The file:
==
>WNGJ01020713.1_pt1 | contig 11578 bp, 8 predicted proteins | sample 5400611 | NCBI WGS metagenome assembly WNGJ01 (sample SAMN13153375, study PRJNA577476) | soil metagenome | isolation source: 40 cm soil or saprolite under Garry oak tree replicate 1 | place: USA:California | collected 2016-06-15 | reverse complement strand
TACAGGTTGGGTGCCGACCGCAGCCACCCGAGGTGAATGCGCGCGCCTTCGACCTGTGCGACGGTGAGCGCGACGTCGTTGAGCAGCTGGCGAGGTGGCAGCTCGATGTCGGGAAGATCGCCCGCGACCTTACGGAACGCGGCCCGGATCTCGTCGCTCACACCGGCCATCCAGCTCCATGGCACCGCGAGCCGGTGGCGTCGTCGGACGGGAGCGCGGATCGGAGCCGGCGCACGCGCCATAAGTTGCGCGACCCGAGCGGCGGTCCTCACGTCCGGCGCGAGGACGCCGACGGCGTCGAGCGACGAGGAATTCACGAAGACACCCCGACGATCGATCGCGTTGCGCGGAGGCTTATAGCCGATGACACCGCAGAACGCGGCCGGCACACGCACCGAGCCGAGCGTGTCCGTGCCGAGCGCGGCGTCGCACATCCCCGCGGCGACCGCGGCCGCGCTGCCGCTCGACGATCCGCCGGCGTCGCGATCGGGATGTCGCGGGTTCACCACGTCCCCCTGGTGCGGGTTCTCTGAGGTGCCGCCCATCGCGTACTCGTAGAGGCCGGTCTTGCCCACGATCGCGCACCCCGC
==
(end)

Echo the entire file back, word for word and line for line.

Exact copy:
>WNGJ01020713.1_pt1 | contig 11578 bp, 8 predicted proteins | sample 5400611 | NCBI WGS metagenome assembly WNGJ01 (sample SAMN13153375, study PRJNA577476) | soil metagenome | isolation source: 40 cm soil or saprolite under Garry oak tree replicate 1 | place: USA:California | collected 2016-06-15 | reverse complement strand
TACAGGTTGGGTGCCGACCGCAGCCACCCGAGGTGAATGCGCGCGCCTTCGACCTGTGCGACGGTGAGCGCGACGTCGTTGAGCAGCTGGCGAGGTGGCAGCTCGATGTCGGGAAGATCGCCCGCGACCTTACGGAACGCGGCCCGGATCTCGTCGCTCACACCGGCCATCCAGCTCCATGGCACCGCGAGCCGGTGGCGTCGTCGGACGGGAGCGCGGATCGGAGCCGGCGCACGCGCCATAAGTTGCGCGACCCGAGCGGCGGTCCTCACGTCCGGCGCGAGGACGCCGACGGCGTCGAGCGACGAGGAATTCACGAAGACACCCCGACGATCGATCGCGTTGCGCGGAGGCTTATAGCCGATGACACCGCAGAACGCGGCCGGCACACGCACCGAGCCGAGCGTGTCCGTGCCGAGCGCGGCGTCGCACATCCCCGCGGCGACCGCGGCCGCGCTGCCGCTCGACGATCCGCCGGCGTCGCGATCGGGATGTCGCGGGTTCACCACGTCCCCCTGGTGCGGGTTCTCTGAGGTGCCGCCCATCGCGTACTCGTAGAGGCCGGTCTTGCCCACGATCGCGCACCCCGC